Areva has switched on an innovative molten salt energy-storage demonstration plant at Sandia National Laboratories’ R&D centre in New Mexico.
The pilot, partly funded by the US Department of Energy (DOE), uses the French industrialist’s Compact Linear Fresnel Reflector (CLFR) technology married to a molten salt test loop to reduce the cost of concentrating solar power (CSP) projects.
The trial is designed to demonstrate that the use of molten salt as a working fluid for CSP plants rather than just for storage. By cutting the volume of salt needed for storage, and removing the need for two sets of heat-exchangers in the system, Areva expects to sharpen the efficiencies of the technology.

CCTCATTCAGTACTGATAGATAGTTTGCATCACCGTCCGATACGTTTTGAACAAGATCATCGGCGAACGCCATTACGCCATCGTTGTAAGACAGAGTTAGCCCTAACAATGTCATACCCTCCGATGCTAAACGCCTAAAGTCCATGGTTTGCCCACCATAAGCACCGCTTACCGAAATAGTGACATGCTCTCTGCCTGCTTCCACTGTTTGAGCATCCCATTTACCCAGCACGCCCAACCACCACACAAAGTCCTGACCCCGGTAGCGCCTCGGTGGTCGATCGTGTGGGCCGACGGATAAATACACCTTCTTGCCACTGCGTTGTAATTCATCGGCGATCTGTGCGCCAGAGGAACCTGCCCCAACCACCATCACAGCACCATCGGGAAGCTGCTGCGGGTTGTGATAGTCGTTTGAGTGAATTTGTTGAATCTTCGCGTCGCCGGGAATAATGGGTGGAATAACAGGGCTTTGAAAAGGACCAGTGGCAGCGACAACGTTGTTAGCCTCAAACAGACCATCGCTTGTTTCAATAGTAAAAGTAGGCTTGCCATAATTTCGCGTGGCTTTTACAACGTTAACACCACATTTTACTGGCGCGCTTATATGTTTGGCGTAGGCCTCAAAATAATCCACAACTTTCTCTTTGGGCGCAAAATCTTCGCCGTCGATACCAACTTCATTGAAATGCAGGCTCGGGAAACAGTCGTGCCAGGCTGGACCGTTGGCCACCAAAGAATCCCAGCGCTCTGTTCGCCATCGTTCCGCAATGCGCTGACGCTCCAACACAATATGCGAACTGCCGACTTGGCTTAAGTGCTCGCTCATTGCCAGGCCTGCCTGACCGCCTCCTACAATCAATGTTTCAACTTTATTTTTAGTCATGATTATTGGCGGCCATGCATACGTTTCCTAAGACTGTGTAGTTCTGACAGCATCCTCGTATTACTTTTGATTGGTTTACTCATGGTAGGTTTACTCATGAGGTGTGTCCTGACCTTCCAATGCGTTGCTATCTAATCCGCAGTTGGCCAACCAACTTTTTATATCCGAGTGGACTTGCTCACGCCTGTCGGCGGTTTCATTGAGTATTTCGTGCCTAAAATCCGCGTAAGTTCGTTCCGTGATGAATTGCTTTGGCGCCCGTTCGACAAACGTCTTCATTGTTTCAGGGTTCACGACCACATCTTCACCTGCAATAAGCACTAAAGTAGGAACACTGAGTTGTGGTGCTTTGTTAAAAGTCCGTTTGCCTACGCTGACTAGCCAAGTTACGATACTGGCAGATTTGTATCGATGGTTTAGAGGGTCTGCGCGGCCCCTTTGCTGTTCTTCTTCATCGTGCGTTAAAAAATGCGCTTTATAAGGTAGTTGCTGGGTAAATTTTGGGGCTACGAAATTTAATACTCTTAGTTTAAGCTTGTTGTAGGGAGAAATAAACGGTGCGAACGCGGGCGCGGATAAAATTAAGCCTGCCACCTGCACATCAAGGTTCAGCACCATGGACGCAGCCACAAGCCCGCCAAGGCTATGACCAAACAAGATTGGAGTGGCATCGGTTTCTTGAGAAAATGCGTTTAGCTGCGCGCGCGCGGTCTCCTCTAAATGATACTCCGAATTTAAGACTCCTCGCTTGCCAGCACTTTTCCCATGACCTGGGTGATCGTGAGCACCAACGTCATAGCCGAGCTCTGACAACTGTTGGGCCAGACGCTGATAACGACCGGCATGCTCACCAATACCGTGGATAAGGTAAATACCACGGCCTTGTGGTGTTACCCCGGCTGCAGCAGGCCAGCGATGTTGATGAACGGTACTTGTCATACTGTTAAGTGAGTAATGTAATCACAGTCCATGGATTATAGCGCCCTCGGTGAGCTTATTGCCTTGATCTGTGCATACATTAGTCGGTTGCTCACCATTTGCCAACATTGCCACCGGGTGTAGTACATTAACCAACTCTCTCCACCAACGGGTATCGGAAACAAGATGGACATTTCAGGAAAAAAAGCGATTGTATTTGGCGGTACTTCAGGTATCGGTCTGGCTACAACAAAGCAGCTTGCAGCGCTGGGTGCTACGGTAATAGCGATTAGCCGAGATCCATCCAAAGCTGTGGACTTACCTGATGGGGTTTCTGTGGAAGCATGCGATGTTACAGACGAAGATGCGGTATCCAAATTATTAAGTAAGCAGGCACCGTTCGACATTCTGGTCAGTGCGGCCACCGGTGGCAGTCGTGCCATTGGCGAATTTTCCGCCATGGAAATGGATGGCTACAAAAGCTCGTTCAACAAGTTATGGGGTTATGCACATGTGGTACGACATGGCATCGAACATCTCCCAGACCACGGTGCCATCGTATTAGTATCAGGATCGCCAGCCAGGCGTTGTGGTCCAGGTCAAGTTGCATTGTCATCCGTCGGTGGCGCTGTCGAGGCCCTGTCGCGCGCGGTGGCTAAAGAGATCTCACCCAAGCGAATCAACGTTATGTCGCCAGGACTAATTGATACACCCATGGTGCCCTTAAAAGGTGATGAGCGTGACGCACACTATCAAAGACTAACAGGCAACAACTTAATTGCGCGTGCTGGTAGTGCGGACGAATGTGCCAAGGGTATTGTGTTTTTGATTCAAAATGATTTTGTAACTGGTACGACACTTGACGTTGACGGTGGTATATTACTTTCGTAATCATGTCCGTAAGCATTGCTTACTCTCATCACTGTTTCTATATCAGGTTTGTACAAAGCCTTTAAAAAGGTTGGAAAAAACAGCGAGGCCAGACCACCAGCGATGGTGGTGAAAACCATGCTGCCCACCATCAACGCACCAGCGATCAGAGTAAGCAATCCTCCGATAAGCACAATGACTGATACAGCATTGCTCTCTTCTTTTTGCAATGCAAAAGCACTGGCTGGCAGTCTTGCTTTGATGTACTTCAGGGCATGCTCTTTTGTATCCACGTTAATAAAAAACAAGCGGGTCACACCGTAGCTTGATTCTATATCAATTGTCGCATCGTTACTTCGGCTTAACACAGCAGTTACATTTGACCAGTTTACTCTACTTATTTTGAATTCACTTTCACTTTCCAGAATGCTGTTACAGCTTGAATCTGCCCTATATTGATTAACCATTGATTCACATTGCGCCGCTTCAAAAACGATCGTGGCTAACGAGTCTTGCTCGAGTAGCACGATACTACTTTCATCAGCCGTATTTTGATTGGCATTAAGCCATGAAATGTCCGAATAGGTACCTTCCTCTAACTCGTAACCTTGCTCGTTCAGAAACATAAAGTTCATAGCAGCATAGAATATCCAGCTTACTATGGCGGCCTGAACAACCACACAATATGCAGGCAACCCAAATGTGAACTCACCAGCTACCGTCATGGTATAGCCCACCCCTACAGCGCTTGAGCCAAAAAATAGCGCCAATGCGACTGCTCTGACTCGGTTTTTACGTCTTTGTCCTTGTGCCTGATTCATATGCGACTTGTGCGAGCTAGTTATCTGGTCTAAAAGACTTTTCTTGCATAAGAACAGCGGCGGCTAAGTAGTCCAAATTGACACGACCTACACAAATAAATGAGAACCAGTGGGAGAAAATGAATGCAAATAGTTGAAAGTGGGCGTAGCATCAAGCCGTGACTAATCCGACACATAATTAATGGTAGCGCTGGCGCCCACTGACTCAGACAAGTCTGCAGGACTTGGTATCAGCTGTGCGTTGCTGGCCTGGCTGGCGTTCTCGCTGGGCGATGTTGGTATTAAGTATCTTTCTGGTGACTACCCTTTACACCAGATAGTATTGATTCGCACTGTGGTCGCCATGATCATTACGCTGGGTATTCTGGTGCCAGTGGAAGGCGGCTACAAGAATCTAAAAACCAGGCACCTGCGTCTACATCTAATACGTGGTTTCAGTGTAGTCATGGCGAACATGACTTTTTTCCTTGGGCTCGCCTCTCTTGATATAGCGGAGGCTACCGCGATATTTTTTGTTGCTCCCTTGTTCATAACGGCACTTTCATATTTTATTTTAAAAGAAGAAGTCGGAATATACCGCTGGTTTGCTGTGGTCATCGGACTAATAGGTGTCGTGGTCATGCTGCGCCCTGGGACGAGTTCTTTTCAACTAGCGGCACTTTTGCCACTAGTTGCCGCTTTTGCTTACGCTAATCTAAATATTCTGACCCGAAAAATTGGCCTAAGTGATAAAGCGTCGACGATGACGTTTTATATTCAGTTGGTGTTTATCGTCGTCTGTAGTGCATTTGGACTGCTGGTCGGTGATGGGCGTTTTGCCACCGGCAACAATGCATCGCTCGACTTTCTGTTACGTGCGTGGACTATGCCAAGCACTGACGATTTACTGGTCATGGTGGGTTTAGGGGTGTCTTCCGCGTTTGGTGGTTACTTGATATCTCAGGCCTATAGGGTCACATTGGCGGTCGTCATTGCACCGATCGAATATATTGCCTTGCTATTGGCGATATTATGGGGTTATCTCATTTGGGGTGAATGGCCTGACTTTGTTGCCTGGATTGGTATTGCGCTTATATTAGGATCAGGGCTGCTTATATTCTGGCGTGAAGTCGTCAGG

“This innovative storage solution combines our proven and economical CLFR technology with the demonstrated use of molten salt as a heat transfer and storage fluid,” says Areva Solar chief executive Sam Shakir.
“Together, these technologies provide a solution to capture the sun’s energy during the day and economically deliver renewable power to the grid at any time.”
The company’s CLFR design is built around an array of mirrors that focus incoming sunlight on an elevated evacuated tube receiver to heat molten salt circulated from a “cold” (290°C) tank to as high as 550°C for storage. When needed, the high-temperature molten salt passes through a heat exchanger to produce steam for electricity generation, with the molten salt flowing back to the cold tank.
Sandia CSP technology manager Subhash Shinde adds: “This is an enabling technology that provides a possible path to realising the DOE-driven SunShot programme goal to reduce the total installed cost of solar energy systems to $0.06/kWh by 2020.”